High-Speed Optical Finishing

The goal of the finishing process is to produce a precision optic that can perform its design function (in this case, amplification) without impacting the overall laser beam quality. The beam quality can be adversely affected in three ways by the polished glass surface: (1) aberration of the transmitted wavefront, (2) scattering loss, and (3) laser damage. First, to reduce wavefront aberration the polishing process is used to correct for any large-scale length (≳2 cm) refractive index variations in the bulk glass.83 This requires accurate removal of material from specific locations on the glass surface with a removal-depth accuracy of 10–100 nm. Second, to avoid scattering losses, the residual root-mean-square (rms) “roughness” of the polished surface typically must be <0.4 nm (4Å).83 Scattering from the glass surface can degrade the laser performance by: (a) reducing the output energy of the beam, (b) increasing the noise intensity, which in turn, increases the risk of laser damage due to intensity spikes (“hot spots”), and (c) irradiating surrounding mechanical hardware with scattered light and thus producing vapor or particulate blow-off. The blow-off can contaminate the optic surfaces leading to laser damage and a significant reduction in the useable life of the optic.

To achieve precision-polished glass surfaces, the optic is finished in a series of steps using successively finer abrasives (Fig. 14). During the removal process, the interaction of the abrasive with the glass introduces subsurface defects (fractures) that extend below the glass surface. The goal of the subsequent material removal step is to not only reduce the surface roughness of the part but also to remove sufficient material to get below the affected zone left from the prior step. In general, this requires material removal to a depth three to nine times the mean diameter of the abrasive used on the prior step. At the completion of final polishing, the goal is to remove all finishing-induced subsurface defects and any residual nanoscale polishing contamination, thereby achieving the greatest laser damage resistance and lowest scattering loss.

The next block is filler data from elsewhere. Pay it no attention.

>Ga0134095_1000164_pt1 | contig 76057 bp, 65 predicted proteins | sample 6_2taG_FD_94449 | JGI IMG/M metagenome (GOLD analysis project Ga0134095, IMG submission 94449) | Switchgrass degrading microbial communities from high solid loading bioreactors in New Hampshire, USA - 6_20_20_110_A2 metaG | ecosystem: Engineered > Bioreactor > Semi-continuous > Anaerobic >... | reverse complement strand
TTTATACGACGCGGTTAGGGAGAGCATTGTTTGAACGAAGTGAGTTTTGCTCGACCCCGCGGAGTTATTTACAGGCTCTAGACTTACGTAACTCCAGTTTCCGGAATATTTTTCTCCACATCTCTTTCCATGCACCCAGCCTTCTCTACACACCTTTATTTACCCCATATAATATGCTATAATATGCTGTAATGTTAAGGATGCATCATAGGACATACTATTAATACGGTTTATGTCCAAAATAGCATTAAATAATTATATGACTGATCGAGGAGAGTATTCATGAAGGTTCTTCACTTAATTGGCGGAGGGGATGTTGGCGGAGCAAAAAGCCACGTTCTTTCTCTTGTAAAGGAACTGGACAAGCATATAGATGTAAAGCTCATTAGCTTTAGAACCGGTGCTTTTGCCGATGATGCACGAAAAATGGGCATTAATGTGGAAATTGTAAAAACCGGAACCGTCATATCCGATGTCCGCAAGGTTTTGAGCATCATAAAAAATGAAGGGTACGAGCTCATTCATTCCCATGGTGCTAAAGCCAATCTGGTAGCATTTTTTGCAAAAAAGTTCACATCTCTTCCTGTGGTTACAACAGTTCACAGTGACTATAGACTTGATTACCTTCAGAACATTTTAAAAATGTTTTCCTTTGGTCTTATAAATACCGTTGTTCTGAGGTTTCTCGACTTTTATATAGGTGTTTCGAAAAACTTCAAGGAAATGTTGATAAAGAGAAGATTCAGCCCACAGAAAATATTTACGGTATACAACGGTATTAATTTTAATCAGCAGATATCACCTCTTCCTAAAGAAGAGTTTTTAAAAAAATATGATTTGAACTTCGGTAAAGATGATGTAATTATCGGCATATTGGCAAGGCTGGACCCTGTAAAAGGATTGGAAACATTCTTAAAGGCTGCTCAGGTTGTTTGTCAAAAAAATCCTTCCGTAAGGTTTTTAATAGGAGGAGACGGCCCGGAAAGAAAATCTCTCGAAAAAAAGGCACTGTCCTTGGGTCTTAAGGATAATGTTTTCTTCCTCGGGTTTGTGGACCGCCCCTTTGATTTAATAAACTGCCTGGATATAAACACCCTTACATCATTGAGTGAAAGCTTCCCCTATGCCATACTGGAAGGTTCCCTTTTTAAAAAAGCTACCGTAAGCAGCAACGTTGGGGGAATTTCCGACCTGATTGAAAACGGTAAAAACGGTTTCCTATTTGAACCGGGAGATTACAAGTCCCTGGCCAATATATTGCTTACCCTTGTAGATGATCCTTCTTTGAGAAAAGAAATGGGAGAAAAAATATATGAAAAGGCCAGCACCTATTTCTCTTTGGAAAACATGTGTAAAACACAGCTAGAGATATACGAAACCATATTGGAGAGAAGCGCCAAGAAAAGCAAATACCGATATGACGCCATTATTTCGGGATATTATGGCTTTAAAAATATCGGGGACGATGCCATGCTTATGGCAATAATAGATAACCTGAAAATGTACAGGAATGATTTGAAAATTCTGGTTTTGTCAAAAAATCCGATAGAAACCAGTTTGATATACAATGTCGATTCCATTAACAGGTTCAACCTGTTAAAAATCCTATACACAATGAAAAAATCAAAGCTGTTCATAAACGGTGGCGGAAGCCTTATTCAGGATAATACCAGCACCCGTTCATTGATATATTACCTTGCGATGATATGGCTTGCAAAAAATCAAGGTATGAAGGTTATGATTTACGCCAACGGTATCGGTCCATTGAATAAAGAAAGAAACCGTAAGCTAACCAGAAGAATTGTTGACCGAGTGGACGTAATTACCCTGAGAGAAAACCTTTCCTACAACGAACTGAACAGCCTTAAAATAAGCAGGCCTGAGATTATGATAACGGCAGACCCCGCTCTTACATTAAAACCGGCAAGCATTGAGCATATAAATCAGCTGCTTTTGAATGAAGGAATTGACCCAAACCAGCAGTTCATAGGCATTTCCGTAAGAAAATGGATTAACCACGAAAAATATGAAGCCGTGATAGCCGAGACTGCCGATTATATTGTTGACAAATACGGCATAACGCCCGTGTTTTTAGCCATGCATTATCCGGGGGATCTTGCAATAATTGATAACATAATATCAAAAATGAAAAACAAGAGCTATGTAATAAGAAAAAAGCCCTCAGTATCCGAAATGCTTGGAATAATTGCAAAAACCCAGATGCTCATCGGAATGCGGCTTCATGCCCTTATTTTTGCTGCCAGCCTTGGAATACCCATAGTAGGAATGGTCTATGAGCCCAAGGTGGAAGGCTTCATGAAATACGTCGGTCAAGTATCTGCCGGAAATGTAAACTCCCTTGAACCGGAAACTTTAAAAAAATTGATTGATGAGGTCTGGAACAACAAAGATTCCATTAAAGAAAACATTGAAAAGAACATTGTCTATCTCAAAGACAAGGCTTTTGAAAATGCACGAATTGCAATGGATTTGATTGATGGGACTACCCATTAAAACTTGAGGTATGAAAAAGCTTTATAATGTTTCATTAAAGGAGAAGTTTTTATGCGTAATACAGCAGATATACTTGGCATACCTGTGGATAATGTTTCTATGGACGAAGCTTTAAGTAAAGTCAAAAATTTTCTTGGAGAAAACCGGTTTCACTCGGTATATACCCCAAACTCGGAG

image

Figure 14.  Optical “finishing” uses a combination of grinding and polishing steps that successively remove material from the glass surface in incrementally smaller amounts. The goal is to remove sufficient material to eliminate all subsurface fractures (defects) produced by the previous step. The subsurface damage is generally <1 μm deep and widely dispersed at completion of the final precision polishing step.

Download figure to PowerPoint

Application of Edge Cladding

Edge claddings are used to suppress parasitic oscillations of amplified spontaneous emission (ASE) during pumping of large pieces of laser glass.58 Edge cladding consists of a refractive-index-matched glass that is doped (usually with Cu2+) to absorb at the peak Nd-fluorescent wavelength. The cladding is bonded to the edges of the laser glass disks or slabs and absorbs the ASE, thereby preventing parasitic oscillations from developing. Adhesively bonded edge claddings have been developed and are now widely used in the United States, Europe, and Japan.38,84 Two-part optical epoxies and polyurethanes are currently the most widely used adhesives. In general, epoxies are used for HEHP applications84 whereas polyurethanes are more commonly used for HAP lasers.38 Polyurethanes have good moisture resistance and are the best choice for the HAP water-cooled slabs. In contrast, the refractive index of optical epoxies can be very precisely modified to match the glass refractive index84 and are a better choice for HEHP laser slabs with multikilojoules of stored energy.